It may be that we experience time the way we do because of entropy. Without entropy, time could go either way. It wouldn't matter if it went backwards or forwards. The drop of ink coalescing in the midst of clean water would be just as likely a state as any other. But it's not. The way I see it, the Second Law ensures that time only moves forwards for us, never back. Which is a pity because I've just sent my two main characters in the SF novel I'm writing back to 1977. I'm struggling to come up with an alternative theory that circumvents the Second Law. Any help would be appreciated.

So, if the universe is a cup of coffee and we are grains of sugar, we know what's going to happen to all of us at some time. We'll dissolve away, lose our individuality and become part of the coffee.

The least we can do is to make the universe a tiny bit sweeter.

photo credit: only alice descent via photopin (license)

9 November 2016


It's November and time for the horribly named Nanowrimo which provides encouragement for writers to get down and write like hell for a month. 50,000 words is the target and it takes daily dedication in order to achieve it.
I've often referred to the desirability of a daily writing habit and how writing just a little bit every day can accumulate into a major work like a novel. I write about an hour or so most days, sometimes much more but rarely much less. This gives me an output approaching Nanowrimo proportions most months of the year.
As you can see from the banner, I entered Nanowrimo in 2014. I did this specifically to write the fourth Jenny Parker thriller when I'd already committed myself to a fantasy trilogy and a SF novel. It wasn't going to get done otherwise.
The reason for telling you this is twofold. First, if you need an excuse to write every day, a word count objective can be helpful. Secondly, I want to describe what happened to my script after Nanowrimo.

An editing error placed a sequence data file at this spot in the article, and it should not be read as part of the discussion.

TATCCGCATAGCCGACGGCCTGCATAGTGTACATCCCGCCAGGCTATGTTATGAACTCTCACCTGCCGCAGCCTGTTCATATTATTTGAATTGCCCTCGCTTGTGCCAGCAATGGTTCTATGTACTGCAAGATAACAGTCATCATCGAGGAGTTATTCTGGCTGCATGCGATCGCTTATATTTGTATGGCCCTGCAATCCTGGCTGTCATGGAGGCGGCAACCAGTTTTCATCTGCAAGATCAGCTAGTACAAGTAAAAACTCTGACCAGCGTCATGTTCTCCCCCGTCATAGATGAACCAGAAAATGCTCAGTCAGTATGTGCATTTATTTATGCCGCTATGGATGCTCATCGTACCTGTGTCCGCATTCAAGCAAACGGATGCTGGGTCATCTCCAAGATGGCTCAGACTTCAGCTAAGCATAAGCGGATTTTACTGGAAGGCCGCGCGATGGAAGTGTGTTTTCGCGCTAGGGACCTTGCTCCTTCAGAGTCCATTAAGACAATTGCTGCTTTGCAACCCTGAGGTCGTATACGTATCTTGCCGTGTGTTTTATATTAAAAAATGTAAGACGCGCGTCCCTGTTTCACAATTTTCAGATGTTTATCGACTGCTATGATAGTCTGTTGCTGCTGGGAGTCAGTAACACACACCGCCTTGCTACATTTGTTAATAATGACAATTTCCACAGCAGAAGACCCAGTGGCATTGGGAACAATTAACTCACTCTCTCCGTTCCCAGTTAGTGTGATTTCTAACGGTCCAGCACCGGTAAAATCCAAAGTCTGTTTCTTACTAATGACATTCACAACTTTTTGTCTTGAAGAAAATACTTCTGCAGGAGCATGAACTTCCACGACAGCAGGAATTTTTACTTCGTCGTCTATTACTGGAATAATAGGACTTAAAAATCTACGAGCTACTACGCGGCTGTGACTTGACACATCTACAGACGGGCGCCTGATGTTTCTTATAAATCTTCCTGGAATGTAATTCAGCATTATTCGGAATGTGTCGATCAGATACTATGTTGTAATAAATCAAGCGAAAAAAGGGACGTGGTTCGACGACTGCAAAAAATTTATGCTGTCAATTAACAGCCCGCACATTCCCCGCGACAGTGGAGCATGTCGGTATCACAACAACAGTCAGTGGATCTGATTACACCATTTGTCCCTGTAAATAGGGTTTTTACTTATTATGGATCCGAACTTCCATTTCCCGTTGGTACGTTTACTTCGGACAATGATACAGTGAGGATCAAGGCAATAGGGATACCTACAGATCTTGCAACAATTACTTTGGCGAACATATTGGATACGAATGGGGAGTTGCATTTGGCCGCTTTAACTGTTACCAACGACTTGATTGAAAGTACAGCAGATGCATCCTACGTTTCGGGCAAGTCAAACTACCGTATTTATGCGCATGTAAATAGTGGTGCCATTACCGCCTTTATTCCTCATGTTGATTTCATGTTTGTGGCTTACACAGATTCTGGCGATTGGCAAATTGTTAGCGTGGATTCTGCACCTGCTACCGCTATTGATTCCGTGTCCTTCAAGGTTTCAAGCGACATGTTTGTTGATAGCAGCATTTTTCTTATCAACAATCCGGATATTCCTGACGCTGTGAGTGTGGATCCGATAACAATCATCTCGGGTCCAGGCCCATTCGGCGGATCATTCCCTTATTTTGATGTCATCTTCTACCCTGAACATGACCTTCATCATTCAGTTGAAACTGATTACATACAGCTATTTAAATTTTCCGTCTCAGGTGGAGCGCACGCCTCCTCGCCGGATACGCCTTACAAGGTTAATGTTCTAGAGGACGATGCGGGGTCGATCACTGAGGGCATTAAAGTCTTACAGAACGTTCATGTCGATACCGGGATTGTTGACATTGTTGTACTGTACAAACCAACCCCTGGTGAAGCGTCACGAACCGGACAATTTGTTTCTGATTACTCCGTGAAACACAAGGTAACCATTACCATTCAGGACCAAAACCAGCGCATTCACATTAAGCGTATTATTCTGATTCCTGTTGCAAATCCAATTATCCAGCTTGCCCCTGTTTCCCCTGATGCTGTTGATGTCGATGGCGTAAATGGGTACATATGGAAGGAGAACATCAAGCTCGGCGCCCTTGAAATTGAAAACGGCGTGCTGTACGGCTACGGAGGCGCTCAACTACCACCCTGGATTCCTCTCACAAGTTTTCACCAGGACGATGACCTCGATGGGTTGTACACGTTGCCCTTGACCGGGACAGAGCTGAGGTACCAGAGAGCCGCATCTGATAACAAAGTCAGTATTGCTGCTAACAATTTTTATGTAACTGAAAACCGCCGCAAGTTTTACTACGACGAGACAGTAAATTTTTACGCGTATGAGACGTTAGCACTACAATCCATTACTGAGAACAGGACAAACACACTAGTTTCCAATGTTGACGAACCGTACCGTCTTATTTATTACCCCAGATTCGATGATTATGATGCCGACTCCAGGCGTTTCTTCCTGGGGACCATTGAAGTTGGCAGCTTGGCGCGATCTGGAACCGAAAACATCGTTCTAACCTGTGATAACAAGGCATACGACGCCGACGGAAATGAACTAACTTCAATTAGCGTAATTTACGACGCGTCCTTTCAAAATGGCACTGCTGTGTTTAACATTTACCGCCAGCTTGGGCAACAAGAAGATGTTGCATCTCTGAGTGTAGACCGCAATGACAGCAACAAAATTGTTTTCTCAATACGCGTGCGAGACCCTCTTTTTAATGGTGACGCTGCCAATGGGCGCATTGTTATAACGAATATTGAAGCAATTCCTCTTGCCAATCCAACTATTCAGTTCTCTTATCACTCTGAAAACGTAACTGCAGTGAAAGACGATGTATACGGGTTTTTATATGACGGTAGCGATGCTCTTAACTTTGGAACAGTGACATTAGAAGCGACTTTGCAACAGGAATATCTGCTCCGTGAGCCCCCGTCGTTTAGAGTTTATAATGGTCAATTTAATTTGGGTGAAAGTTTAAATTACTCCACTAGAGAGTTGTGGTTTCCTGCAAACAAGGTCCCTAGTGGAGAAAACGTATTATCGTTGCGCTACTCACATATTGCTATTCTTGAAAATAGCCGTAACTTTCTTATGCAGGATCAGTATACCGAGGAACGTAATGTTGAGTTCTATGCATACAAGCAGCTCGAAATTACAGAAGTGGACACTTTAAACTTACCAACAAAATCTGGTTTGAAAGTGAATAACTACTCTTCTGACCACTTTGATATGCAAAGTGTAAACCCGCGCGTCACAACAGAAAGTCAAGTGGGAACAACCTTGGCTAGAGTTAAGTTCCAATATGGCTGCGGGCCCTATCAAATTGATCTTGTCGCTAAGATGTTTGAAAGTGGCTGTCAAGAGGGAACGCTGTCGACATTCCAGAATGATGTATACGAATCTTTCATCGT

The first draft of Exit Strategy, as it has become titled, was actually 90,000 words and was written during October, November and December 2014. I then put it in a virtual drawer and carried on with my fantasy novels. In the middle of 2015, I went back to it and tidied it up so that I could send it to my editor. She did her work and issued me with her usual very detailed and perceptive structural edit. This provided the basis of a rewrite, which I completed in May 2016 and called the second draft. This went back to my editor and she provided another detailed report which was used to create a third draft which I sent her in September 2016. This third draft, notably, included a new beginning, a new ending and several injections of pace into the middle. It also changed much of the plot. In other words, draft three was a very different novel to draft one. A much better one in fact.
Draft three was submitted to my editor and she marked up all the areas that needed attention in order to maintain consistency. Draft four was produced a couple of days ago and has now gone back to my editor for a line edit. Up to now, all the editing has concentrated on plot and structure. Now I've established what I'm writing about, we can start working on how it's been written. The line edit will smooth over the words so that my readers can enjoy the story without being constantly dragged out of it by clunky expressions.
I expect the line edit to be done by the end of this year. Then I'll have to go through it and make the changes necessary before the final process, proofreading, is done. Proofreading clears up glitches, typos, formatting inconsistencies and that kind of thing. Once that's done, Exit Strategy can be published.
In summary, I finished 'writing' Exit Strategy at the end of 2014 and expect it to be published in early 2017.
Many people do Nanowrimo and self publish immediately. If I had done that, you'd be getting something quite awful, virtually unreadable and certainly not worth your time.
After two more years of work, Exit Strategy will be the best it can be. And I can be proud of that.